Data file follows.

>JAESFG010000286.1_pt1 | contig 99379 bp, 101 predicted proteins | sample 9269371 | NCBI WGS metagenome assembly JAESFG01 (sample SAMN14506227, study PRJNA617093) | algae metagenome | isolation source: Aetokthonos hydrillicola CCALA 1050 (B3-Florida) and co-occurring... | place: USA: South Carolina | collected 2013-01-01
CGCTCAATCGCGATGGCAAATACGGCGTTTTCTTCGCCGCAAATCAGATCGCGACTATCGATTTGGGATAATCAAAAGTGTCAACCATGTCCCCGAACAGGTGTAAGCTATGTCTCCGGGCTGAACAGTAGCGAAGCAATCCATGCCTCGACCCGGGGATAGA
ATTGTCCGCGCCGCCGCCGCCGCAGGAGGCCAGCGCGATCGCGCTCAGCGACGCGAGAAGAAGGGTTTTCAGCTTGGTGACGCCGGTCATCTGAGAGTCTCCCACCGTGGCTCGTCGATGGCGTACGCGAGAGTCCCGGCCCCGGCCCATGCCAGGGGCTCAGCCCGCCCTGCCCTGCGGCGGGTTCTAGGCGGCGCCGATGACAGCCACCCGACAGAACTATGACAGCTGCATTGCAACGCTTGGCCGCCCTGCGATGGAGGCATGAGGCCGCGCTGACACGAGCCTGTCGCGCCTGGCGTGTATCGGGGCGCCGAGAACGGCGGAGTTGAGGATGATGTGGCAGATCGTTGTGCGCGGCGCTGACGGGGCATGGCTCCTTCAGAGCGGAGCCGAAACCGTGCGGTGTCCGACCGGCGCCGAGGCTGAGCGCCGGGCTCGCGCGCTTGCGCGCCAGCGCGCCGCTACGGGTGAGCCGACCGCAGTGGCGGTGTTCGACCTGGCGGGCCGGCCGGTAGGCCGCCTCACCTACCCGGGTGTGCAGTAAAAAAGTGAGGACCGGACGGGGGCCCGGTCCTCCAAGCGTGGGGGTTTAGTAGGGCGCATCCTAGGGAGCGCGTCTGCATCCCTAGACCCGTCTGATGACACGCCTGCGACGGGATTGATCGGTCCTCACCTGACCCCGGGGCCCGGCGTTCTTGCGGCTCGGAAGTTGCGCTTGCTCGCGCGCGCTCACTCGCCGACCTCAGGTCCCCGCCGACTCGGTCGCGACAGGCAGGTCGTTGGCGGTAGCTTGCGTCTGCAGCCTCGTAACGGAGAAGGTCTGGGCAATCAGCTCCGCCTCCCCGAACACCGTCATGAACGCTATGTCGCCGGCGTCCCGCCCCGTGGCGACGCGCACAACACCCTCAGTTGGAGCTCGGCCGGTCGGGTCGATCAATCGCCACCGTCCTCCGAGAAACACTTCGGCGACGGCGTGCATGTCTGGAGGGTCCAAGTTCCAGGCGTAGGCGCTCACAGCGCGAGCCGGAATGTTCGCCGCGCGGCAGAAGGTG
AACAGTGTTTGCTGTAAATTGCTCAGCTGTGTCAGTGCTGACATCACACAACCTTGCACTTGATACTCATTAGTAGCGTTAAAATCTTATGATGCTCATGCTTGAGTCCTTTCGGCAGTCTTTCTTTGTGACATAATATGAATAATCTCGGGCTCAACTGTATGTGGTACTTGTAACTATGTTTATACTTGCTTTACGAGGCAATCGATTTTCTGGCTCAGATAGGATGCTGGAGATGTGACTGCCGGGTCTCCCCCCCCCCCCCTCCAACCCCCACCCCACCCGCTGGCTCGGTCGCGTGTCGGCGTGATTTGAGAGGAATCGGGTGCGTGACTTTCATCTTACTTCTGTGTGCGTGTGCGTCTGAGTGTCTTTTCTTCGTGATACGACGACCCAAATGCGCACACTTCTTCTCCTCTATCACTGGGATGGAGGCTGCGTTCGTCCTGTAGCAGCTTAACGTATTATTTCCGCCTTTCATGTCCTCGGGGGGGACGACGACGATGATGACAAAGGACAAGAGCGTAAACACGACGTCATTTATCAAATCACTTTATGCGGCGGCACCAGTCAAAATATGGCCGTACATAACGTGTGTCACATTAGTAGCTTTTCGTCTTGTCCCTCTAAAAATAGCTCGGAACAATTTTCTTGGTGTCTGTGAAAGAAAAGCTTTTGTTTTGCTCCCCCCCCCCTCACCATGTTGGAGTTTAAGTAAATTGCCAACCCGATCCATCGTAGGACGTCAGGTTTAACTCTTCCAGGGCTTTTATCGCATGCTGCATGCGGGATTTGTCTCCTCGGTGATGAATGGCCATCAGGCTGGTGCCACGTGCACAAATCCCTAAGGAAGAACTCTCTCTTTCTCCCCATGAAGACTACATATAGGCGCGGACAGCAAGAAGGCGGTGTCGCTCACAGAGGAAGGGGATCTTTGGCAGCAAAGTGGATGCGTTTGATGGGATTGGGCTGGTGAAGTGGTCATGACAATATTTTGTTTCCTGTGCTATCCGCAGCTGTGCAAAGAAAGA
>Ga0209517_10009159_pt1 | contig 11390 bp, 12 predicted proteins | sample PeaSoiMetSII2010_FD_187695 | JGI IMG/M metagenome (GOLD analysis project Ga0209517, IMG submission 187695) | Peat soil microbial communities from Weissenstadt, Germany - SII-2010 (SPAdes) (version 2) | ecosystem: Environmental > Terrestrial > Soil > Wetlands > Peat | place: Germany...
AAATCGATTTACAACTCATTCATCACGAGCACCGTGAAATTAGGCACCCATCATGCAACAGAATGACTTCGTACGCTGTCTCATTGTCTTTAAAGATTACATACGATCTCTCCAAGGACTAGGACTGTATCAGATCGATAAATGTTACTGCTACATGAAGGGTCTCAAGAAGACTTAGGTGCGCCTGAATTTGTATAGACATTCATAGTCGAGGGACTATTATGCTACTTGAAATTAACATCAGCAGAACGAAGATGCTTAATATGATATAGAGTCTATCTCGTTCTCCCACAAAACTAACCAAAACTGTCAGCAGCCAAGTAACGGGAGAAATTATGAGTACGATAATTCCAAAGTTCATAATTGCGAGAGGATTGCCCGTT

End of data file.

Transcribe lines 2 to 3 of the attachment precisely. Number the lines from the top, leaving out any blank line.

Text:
CGCTCAATCGCGATGGCAAATACGGCGTTTTCTTCGCCGCAAATCAGATCGCGACTATCGATTTGGGATAATCAAAAGTGTCAACCATGTCCCCGAACAGGTGTAAGCTATGTCTCCGGGCTGAACAGTAGCGAAGCAATCCATGCCTCGACCCGGGGATAGA
ATTGTCCGCGCCGCCGCCGCCGCAGGAGGCCAGCGCGATCGCGCTCAGCGACGCGAGAAGAAGGGTTTTCAGCTTGGTGACGCCGGTCATCTGAGAGTCTCCCACCGTGGCTCGTCGATGGCGTACGCGAGAGTCCCGGCCCCGGCCCATGCCAGGGGCTCAGCCCGCCCTGCCCTGCGGCGGGTTCTAGGCGGCGCCGATGACAGCCACCCGACAGAACTATGACAGCTGCATTGCAACGCTTGGCCGCCCTGCGATGGAGGCATGAGGCCGCGCTGACACGAGCCTGTCGCGCCTGGCGTGTATCGGGGCGCCGAGAACGGCGGAGTTGAGGATGATGTGGCAGATCGTTGTGCGCGGCGCTGACGGGGCATGGCTCCTTCAGAGCGGAGCCGAAACCGTGCGGTGTCCGACCGGCGCCGAGGCTGAGCGCCGGGCTCGCGCGCTTGCGCGCCAGCGCGCCGCTACGGGTGAGCCGACCGCAGTGGCGGTGTTCGACCTGGCGGGCCGGCCGGTAGGCCGCCTCACCTACCCGGGTGTGCAGTAAAAAAGTGAGGACCGGACGGGGGCCCGGTCCTCCAAGCGTGGGGGTTTAGTAGGGCGCATCCTAGGGAGCGCGTCTGCATCCCTAGACCCGTCTGATGACACGCCTGCGACGGGATTGATCGGTCCTCACCTGACCCCGGGGCCCGGCGTTCTTGCGGCTCGGAAGTTGCGCTTGCTCGCGCGCGCTCACTCGCCGACCTCAGGTCCCCGCCGACTCGGTCGCGACAGGCAGGTCGTTGGCGGTAGCTTGCGTCTGCAGCCTCGTAACGGAGAAGGTCTGGGCAATCAGCTCCGCCTCCCCGAACACCGTCATGAACGCTATGTCGCCGGCGTCCCGCCCCGTGGCGACGCGCACAACACCCTCAGTTGGAGCTCGGCCGGTCGGGTCGATCAATCGCCACCGTCCTCCGAGAAACACTTCGGCGACGGCGTGCATGTCTGGAGGGTCCAAGTTCCAGGCGTAGGCGCTCACAGCGCGAGCCGGAATGTTCGCCGCGCGGCAGAAGGTG